Advent’s Inoculation

It’s Cyber-Monday and many of us feel the crunch to get busy with Christmas shopping. Some of us barely survived Black Friday or Rivalry Football games. This is a season of urgency and it should be a season of great pause! How do we handle the onslaught of the holidays? The answer to me is turning them back into what they are meant to be: Holy Days!

United Methodist Bishop, William Boyd Grove, former pastor of Bethel Park UMC just outside of Pittsburgh has suggested that there are certain words that deserve to interrupt all other words and conversation. Words like “The house is on fire!” or “The war is over!” or “Your hostage brother has been released!” These are, in his provocative words, “startling, interrupting proclamations that change everything. If the house is on fire, you run! If the war is over, you dance! If your hostage brother is released, you leave everything and go to meet him!” During Advent we prepare ourselves for another set of words that change everything: “Jesus Christ is born.”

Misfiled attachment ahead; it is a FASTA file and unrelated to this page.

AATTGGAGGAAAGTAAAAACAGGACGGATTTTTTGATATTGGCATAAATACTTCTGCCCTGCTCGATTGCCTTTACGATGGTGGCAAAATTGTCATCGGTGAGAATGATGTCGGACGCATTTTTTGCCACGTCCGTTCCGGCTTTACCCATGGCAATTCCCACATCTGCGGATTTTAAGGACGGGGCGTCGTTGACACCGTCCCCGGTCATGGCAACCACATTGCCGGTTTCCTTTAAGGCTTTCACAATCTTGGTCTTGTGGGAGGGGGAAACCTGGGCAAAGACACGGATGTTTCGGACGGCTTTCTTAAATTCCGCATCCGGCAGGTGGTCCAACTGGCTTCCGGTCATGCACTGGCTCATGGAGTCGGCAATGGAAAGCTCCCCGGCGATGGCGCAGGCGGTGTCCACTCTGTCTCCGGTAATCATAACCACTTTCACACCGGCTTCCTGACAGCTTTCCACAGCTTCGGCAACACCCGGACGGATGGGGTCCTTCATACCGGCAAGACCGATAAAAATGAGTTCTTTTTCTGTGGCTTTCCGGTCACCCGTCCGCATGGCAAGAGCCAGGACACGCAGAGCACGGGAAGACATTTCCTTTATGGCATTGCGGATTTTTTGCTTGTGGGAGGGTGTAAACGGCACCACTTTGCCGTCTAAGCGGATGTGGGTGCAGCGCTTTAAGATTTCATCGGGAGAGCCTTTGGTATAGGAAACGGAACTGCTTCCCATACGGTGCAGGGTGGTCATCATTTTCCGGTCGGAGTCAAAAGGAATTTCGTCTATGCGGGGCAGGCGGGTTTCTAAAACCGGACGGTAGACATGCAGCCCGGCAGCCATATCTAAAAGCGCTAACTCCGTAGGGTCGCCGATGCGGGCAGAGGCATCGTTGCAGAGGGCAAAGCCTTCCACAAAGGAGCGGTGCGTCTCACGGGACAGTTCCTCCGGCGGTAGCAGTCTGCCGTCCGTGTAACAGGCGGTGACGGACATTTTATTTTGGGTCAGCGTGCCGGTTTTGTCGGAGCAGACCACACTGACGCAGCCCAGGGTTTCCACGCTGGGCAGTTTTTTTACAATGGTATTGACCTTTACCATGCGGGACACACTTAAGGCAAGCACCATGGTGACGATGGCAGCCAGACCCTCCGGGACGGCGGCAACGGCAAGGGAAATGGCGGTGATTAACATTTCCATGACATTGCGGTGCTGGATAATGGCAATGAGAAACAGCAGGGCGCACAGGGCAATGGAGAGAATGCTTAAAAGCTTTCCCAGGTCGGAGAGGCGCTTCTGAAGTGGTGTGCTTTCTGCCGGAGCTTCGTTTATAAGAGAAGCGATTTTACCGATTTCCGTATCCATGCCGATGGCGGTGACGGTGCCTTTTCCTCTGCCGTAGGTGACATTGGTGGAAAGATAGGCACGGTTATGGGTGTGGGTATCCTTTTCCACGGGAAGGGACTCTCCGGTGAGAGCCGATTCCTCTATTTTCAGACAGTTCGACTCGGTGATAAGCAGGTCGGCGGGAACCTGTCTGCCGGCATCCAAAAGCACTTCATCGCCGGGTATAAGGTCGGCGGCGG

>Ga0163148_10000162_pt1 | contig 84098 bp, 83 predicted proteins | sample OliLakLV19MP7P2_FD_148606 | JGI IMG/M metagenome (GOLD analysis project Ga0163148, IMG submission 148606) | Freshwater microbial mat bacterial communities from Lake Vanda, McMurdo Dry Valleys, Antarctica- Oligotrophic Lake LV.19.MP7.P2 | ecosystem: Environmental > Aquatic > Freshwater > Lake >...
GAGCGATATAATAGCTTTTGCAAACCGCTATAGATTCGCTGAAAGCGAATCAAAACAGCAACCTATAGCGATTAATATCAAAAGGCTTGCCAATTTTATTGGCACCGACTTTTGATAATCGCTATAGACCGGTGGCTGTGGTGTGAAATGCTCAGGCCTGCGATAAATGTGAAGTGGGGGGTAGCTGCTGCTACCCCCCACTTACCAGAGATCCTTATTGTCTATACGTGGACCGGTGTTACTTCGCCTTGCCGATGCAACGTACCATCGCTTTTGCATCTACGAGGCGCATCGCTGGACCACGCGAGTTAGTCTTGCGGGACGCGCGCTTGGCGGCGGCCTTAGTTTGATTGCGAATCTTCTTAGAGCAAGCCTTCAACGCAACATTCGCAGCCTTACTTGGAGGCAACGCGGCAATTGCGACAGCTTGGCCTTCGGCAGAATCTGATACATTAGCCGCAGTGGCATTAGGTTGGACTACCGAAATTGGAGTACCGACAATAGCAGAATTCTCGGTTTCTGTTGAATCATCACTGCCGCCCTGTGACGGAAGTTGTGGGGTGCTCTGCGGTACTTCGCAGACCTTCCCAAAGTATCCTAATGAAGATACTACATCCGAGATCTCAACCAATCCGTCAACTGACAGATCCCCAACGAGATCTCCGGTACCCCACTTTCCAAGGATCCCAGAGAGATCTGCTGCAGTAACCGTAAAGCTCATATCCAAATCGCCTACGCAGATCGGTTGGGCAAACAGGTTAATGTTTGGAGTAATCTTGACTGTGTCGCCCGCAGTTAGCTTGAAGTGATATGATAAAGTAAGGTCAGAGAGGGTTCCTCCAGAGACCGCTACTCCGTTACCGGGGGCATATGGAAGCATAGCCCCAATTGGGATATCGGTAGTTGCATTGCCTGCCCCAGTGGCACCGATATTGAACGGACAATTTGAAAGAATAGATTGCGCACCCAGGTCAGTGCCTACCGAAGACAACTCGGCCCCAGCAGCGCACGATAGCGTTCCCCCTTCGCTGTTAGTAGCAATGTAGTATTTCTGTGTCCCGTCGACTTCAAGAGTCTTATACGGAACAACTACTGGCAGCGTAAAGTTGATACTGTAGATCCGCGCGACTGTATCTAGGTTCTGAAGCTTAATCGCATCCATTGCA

God whispers these words to us in every candle and carol, every card and crèche. Most of us are not very ready to hear these words that cause all others to cease. We are just too busy or overwhelmed by life. That is why Advent season precedes Christmas, to help us get prepared, to enable us to hear God’s voice of hope. This mystery of Advent, as poet Elizabeth Jennings puts it, is this: “… It is a mystery/How God took time and entered history.” It is a grand mystery that gives us hope, hope in a God that loves us so much that He came to be one of us.

 Oh, how we need hope. With loved ones absent from the Thanksgiving table last week and the terrible truth that their absences won’t be less gaping in four short weeks, but actually worse, and with worries on the battlefronts of the world: recession, unemployment, domestic violence, terror, poverty, debt, and ill health, we know all too well the need for a friendly God, a benevolent Jesus, a comforting Holy Spirit.